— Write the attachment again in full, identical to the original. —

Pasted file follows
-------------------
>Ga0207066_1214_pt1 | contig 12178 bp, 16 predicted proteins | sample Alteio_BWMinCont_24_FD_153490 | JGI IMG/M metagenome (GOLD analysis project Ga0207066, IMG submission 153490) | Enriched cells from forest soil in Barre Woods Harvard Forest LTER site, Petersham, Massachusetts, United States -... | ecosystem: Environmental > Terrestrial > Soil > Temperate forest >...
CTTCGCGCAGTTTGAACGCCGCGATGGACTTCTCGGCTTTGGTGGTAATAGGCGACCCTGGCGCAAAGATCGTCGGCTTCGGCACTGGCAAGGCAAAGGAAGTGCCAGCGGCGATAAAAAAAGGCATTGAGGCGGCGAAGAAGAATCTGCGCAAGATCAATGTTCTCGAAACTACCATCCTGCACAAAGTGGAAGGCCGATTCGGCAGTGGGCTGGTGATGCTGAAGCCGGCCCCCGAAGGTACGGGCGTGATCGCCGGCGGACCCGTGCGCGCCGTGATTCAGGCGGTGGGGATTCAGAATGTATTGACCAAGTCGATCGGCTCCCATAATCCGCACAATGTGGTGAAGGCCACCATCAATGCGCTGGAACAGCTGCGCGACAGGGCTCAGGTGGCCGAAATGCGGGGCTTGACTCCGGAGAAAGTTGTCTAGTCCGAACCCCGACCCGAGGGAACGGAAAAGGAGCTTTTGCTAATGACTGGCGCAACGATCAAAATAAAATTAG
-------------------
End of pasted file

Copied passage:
>Ga0207066_1214_pt1 | contig 12178 bp, 16 predicted proteins | sample Alteio_BWMinCont_24_FD_153490 | JGI IMG/M metagenome (GOLD analysis project Ga0207066, IMG submission 153490) | Enriched cells from forest soil in Barre Woods Harvard Forest LTER site, Petersham, Massachusetts, United States -... | ecosystem: Environmental > Terrestrial > Soil > Temperate forest >...
CTTCGCGCAGTTTGAACGCCGCGATGGACTTCTCGGCTTTGGTGGTAATAGGCGACCCTGGCGCAAAGATCGTCGGCTTCGGCACTGGCAAGGCAAAGGAAGTGCCAGCGGCGATAAAAAAAGGCATTGAGGCGGCGAAGAAGAATCTGCGCAAGATCAATGTTCTCGAAACTACCATCCTGCACAAAGTGGAAGGCCGATTCGGCAGTGGGCTGGTGATGCTGAAGCCGGCCCCCGAAGGTACGGGCGTGATCGCCGGCGGACCCGTGCGCGCCGTGATTCAGGCGGTGGGGATTCAGAATGTATTGACCAAGTCGATCGGCTCCCATAATCCGCACAATGTGGTGAAGGCCACCATCAATGCGCTGGAACAGCTGCGCGACAGGGCTCAGGTGGCCGAAATGCGGGGCTTGACTCCGGAGAAAGTTGTCTAGTCCGAACCCCGACCCGAGGGAACGGAAAAGGAGCTTTTGCTAATGACTGGCGCAACGATCAAAATAAAATTAG